Skip to Content

Turkey Eggs Facts: (Size, Nutrition, & Taste??), +How to Hatch Them

You’re curious, aren’t you? What does a turkey egg taste like and why aren’t they as common as chicken eggs? What are the nutrition facts? What are the differences between a chicken egg and a turkey egg? How do you hatch them properly? Right here, all your questions answered about the turkey egg! Find out more below…

If you are interested in earning an income with your chickens and other fowl, check this out: Chicken Rich

Turkey egg facts. Turkey egg omelette, bread and fruit bowl

*We get commissions for purchases made through links in this post. As an Amazon associate, I earn from qualifying purchases. Click here for more info about cookies collected and our privacy policy.

Find out what makes Turkey Eggs so cool! 

Can You Eat Turkey Eggs?

Turkey eggs are edible, quite edible! Actually, if you come across any nest of eggs, regardless if it’s a robin egg or kill-deer egg, they are all edible!

Now, I’m not encouraging you to start raiding nests, but if you do have the opportunity to eat a turkey egg, don’t turn up your nose! Dig in and enjoy!

You can find a lot of articles here on A Life of Heritage that will teach you a lot about poultry and be sure to check out CHICKEN RICH: Profitable Poultry Bundle–It’s FULL of to-do lists, checklists, record keeping sheets, and resource pages that will keep your flock healthy and YOU organized!

Turkey Eggs Size

The turkey egg is much larger than a chicken egg. Up to 30% – 50% larger, in fact! Their ends are much pointier than a chicken egg.

In this picture below, the first egg is a chicken egg, the next four are turkey eggs (see their pointy ends?) and the last egg is a goose egg.

Comparing the size of egg, turkey eggs and goose egg

Photo Credit to Thomasturkey from BackYard Chickens

Turkey Egg Nutrition Facts

Nutrition Facts: Serving Size, 1 Egg

  • Calories 135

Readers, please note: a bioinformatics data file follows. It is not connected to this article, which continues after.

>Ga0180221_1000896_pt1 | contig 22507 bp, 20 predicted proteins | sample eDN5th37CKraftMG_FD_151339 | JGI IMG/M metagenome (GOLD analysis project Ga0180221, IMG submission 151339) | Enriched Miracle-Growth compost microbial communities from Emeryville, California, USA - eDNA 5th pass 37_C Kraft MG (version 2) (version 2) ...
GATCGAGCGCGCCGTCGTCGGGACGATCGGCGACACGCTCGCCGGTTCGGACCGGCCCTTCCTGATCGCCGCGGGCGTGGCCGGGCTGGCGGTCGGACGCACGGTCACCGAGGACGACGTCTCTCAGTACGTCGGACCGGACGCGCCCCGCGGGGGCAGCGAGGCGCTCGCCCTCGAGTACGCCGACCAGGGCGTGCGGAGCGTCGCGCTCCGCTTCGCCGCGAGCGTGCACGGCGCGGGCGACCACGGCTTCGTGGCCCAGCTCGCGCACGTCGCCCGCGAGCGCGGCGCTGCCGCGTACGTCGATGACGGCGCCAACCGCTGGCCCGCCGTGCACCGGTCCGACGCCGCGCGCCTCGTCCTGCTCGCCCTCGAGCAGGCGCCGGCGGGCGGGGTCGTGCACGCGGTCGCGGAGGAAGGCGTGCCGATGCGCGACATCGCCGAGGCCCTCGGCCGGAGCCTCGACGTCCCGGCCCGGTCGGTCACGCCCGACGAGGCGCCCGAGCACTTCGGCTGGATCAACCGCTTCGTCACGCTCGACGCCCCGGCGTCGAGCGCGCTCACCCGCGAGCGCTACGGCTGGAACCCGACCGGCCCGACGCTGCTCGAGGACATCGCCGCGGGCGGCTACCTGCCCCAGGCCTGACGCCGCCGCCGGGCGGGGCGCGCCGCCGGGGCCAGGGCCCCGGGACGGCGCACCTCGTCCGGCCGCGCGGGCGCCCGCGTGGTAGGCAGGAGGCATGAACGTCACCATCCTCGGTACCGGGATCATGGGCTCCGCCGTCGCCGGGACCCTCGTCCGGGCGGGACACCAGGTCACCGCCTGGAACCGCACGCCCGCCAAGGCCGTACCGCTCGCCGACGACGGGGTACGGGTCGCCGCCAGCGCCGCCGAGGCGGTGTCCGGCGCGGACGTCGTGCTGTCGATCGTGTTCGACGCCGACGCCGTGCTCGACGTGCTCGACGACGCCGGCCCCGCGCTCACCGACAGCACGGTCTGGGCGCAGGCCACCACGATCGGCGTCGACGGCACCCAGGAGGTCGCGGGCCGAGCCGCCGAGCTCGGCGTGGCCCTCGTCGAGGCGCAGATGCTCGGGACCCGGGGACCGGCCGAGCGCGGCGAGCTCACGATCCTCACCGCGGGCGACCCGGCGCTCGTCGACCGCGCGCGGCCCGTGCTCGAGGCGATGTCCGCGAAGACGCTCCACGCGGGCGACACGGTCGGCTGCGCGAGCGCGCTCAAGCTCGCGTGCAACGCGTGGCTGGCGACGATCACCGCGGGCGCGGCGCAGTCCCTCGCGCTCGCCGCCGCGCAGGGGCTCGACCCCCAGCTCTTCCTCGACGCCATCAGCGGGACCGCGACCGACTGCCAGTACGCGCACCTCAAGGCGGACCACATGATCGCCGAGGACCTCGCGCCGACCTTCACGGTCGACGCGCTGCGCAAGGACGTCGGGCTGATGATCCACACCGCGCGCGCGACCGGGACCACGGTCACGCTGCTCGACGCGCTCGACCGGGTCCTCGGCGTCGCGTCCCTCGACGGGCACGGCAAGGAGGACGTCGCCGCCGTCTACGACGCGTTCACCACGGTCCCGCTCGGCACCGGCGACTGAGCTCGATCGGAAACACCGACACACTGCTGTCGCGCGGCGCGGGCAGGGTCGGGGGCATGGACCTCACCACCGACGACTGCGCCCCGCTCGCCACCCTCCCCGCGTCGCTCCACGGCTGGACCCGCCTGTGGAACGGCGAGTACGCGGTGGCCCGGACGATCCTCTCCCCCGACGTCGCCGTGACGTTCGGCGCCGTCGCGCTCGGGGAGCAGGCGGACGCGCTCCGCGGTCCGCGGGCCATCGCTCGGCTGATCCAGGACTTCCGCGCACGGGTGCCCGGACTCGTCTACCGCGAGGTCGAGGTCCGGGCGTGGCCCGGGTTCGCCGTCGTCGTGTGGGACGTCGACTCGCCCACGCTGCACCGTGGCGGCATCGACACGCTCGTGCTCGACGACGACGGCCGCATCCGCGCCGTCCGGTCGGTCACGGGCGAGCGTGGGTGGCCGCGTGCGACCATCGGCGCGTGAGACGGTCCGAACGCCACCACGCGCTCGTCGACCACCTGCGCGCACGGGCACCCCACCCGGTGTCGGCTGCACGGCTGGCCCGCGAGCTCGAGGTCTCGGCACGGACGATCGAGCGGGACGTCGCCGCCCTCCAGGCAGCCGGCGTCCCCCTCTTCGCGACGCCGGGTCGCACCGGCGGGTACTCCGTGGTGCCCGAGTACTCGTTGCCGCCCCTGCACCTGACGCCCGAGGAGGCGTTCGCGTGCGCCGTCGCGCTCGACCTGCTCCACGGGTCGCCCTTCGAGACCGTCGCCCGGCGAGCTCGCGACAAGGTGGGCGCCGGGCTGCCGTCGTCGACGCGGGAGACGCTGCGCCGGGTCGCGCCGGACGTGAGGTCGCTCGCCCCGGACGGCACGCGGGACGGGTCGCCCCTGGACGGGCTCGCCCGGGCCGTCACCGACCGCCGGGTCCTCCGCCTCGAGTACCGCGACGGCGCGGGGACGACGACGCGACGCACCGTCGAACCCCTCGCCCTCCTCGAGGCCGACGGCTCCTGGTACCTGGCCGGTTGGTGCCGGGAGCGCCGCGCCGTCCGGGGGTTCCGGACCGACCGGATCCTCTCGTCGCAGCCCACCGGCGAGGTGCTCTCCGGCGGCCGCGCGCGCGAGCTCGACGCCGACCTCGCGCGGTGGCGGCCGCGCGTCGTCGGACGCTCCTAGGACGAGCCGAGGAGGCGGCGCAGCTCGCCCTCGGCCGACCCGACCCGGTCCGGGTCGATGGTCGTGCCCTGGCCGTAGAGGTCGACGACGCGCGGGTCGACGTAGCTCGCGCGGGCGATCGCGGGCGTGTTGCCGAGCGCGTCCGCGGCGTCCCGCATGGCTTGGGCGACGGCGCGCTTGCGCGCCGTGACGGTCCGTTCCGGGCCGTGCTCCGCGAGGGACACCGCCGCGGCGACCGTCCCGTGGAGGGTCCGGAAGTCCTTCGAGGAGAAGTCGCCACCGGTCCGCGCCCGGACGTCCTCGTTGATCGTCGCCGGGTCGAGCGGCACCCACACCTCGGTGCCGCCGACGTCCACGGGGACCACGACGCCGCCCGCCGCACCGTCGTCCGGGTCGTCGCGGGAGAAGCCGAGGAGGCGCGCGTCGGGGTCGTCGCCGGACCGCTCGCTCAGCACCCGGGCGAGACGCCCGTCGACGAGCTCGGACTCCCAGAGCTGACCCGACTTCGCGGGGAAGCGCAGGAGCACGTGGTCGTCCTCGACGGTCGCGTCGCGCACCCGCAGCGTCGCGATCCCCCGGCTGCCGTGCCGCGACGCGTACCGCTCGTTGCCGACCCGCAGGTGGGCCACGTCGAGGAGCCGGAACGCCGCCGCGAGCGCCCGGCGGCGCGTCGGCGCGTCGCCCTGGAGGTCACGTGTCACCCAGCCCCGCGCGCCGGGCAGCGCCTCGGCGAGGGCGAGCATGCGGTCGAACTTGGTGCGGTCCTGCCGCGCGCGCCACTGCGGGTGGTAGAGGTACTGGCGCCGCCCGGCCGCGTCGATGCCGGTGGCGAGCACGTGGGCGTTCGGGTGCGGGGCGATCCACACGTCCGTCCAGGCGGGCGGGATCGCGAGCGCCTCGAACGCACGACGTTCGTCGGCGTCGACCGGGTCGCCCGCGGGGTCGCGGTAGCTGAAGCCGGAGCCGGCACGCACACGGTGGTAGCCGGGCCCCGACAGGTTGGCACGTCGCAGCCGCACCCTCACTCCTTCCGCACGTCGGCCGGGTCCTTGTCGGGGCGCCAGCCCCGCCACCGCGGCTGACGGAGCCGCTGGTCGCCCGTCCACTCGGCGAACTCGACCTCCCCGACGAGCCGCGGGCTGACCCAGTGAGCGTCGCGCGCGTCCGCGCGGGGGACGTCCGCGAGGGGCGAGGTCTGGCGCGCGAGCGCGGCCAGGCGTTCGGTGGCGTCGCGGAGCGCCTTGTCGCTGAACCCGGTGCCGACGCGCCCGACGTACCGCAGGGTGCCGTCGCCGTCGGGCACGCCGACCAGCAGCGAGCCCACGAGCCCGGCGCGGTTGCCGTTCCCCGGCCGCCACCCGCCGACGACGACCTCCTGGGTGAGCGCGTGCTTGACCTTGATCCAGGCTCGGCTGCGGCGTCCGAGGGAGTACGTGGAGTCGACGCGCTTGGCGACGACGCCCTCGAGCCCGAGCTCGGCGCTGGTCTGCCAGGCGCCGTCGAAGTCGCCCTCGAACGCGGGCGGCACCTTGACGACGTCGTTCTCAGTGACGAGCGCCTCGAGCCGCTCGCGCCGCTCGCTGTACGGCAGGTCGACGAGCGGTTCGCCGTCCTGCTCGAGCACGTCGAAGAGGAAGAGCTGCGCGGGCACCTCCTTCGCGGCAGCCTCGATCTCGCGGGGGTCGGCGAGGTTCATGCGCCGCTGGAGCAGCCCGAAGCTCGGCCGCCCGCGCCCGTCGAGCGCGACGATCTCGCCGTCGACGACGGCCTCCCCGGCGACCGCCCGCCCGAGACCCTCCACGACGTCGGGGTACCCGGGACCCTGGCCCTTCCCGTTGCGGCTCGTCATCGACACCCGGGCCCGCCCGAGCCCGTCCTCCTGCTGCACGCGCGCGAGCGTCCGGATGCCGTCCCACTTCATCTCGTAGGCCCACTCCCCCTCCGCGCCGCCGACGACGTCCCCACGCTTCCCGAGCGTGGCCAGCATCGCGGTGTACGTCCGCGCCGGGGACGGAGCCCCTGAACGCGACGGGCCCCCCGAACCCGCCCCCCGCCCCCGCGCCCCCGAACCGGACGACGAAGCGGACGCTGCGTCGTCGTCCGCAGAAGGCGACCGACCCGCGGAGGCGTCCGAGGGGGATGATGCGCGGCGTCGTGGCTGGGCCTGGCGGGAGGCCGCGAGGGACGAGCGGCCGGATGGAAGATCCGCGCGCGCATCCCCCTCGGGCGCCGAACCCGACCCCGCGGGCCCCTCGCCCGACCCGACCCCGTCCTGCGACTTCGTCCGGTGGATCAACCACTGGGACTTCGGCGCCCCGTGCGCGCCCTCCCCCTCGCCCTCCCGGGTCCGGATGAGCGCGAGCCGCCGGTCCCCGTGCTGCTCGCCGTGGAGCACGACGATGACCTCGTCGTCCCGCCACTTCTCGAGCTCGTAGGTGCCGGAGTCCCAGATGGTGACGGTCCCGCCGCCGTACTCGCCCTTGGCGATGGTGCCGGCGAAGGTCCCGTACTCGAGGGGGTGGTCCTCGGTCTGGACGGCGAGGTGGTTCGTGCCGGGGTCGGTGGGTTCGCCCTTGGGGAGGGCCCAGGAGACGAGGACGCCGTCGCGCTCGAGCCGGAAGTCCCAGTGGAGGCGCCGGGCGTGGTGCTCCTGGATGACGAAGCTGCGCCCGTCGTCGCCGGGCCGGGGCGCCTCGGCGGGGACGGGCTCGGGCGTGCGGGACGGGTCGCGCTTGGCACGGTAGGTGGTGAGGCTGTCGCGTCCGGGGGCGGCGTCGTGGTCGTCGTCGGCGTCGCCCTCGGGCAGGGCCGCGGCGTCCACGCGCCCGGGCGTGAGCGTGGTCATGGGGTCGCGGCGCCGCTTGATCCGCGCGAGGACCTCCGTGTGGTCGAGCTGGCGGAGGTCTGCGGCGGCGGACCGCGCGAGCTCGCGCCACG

• Calories from Fat 85
  • Total Fat 9.39g 14%
  • Saturated Fat 2.86g 14%
  • Polyunsaturated Fat 1.31g
  • Monounsaturated Fat 3.61g
  • Cholesterol 737mg 246%
  • Sodium 119mg 5%
  • Potassium 112mg
  • Total Carbohydrate 0.91g
  • Dietary Fiber 0g
  • Sugars 0g
  • Protein 10.81g
  • Vitamin A 9%
  • Vitamin C 0%
  • Calcium 8%
  • Iron 18%

*Percent Daily Values are based on a 2000 calorie diet. Your daily values may be higher or lower depending on your calorie needs.

Turkey Eggs vs Chicken Eggs

Eggs are eggs are eggs it seems to be. The duck egg, guinea egg, and ostrich egg have been found to be similar to a chicken egg. So, is there really a difference between a turkey and a chicken egg?

The general consensus seems to be that turkey eggs do in fact, taste pretty much like a chicken egg.

But here are the turkey egg differences you will find:

  • Bigger in size
  • Tougher, thicker shell
  • The membrane of the egg is slightly thicker
  • More egg white
  • The thickness of the yoke makes it harder to completely mix together with the white

The list above gives pretty noticeable differences, but if you can get past their shell, you will find out that the turkey egg is indeed quite good.

What Do Turkey Eggs Taste Like?

People are known to give these shining reviews about turkey eggs:

“They have a very smooth taste…”

“I prefer them to chicken eggs!”

“…so rich-tasting…”

“They taste like eggs. I’ve eaten them for years.”

It seems the voting is tallied! Turkey eggs are just as scrumptious as the chicken egg! Don’t miss out!

Turkey egg scrambled with peppers

Why Don’t We Eat Turkey Eggs?

If the turkey egg tastes almost like a chicken egg, then why aren’t they eaten more often? That’s a good question and here are the answers:

  • Egg Production. Turkeys lay eggs about 2 times per week.
  • Size. Turkeys are much larger than chickens and have a larger space requirement.
  • Intake. Because of their size, they eat more as well.
  • Slow Maturity. Turkeys begin laying eggs 2 to 3 months later than a chicken.
  • Expense. Because of the above four points, the expense to raise them is too much for egg production on a large scale.

How Expensive Are Turkey Eggs?

The 5 points mentioned above are all factors in why turkey eggs are much more expensive than chicken eggs. It makes much more sense to sell a fertilized turkey egg than to try to save up a dozen eggs to sell for eating purposes.

A turkey egg will be around $3.00 for one egg as opposed to $3.00 a dozen for chicken eggs. Save those eggs for breeding purposes, instead of scrambling them up for breakfast! But only after you’ve scrambled one up for breakfast. When people ask, you’ll want to be able to say that you’ve eaten a turkey egg…and loved it!

Are Turkey Eggs Brown?

Turkey eggs are usually a white to creamy white or peach color with pretty brown flecks and speckles. The color and number of speckles on each egg will be dependent on the hen who lays them. Some eggs will have a lot of speckles and some may only have a few.

Do Turkeys Mate?

Turkeys have a very lovely mating dance. Those big and burley toms fan out their tail feathers, fluff up their body feathers, gobble and dance around the hen.